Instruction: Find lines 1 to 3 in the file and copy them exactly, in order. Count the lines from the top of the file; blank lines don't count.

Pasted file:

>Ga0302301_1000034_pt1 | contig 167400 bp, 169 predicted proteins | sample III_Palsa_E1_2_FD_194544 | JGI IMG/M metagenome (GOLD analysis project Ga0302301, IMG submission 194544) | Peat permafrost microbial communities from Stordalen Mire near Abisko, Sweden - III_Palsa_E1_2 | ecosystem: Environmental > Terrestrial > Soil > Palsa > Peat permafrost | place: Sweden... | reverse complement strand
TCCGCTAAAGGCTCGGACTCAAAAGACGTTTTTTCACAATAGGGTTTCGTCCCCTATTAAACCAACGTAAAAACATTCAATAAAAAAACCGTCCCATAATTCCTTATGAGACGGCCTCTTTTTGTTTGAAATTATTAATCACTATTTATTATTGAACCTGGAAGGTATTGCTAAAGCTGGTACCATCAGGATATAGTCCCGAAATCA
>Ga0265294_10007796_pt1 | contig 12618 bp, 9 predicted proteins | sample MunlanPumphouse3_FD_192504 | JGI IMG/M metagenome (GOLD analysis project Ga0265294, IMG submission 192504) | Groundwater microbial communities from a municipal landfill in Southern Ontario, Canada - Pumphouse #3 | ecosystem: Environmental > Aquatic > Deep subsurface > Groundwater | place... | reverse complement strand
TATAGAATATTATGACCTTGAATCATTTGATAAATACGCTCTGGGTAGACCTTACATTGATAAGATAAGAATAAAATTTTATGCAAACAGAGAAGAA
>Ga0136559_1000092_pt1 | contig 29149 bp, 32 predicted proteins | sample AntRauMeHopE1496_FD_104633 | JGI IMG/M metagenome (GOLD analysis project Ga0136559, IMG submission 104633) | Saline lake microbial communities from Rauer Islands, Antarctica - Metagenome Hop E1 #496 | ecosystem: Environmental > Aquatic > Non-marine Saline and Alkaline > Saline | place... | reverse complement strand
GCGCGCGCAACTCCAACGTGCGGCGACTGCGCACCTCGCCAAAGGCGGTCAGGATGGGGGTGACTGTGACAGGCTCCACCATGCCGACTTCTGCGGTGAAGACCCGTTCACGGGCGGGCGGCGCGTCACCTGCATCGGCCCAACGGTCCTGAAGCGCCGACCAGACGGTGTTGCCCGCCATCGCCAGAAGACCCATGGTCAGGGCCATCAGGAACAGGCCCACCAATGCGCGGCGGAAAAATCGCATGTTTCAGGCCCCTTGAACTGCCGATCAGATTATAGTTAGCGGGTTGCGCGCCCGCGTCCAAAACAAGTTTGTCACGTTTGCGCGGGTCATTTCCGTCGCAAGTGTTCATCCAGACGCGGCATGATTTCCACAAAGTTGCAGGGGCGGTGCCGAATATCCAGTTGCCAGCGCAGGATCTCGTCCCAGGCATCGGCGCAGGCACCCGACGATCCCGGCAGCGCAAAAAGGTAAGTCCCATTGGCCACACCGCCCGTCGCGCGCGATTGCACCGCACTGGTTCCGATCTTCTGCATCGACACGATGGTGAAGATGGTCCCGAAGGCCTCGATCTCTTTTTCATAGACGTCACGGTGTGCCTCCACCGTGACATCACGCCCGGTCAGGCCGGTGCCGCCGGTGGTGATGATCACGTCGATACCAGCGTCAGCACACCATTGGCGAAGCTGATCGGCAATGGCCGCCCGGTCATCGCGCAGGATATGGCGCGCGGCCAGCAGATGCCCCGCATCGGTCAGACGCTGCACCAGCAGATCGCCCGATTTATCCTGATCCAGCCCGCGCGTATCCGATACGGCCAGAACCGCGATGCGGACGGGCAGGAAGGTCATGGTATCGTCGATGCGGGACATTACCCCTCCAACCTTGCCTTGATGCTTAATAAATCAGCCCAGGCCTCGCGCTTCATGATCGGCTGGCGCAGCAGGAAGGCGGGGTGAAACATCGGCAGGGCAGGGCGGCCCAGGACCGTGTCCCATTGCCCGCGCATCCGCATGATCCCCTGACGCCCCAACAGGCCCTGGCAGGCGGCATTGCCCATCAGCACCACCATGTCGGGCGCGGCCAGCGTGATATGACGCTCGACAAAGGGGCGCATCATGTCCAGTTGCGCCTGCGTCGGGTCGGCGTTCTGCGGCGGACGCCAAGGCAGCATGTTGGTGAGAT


>Ga0302301_1000034_pt1 | contig 167400 bp, 169 predicted proteins | sample III_Palsa_E1_2_FD_194544 | JGI IMG/M metagenome (GOLD analysis project Ga0302301, IMG submission 194544) | Peat permafrost microbial communities from Stordalen Mire near Abisko, Sweden - III_Palsa_E1_2 | ecosystem: Environmental > Terrestrial > Soil > Palsa > Peat permafrost | place: Sweden... | reverse complement strand
TCCGCTAAAGGCTCGGACTCAAAAGACGTTTTTTCACAATAGGGTTTCGTCCCCTATTAAACCAACGTAAAAACATTCAATAAAAAAACCGTCCCATAATTCCTTATGAGACGGCCTCTTTTTGTTTGAAATTATTAATCACTATTTATTATTGAACCTGGAAGGTATTGCTAAAGCTGGTACCATCAGGATATAGTCCCGAAATCA
>Ga0265294_10007796_pt1 | contig 12618 bp, 9 predicted proteins | sample MunlanPumphouse3_FD_192504 | JGI IMG/M metagenome (GOLD analysis project Ga0265294, IMG submission 192504) | Groundwater microbial communities from a municipal landfill in Southern Ontario, Canada - Pumphouse #3 | ecosystem: Environmental > Aquatic > Deep subsurface > Groundwater | place... | reverse complement strand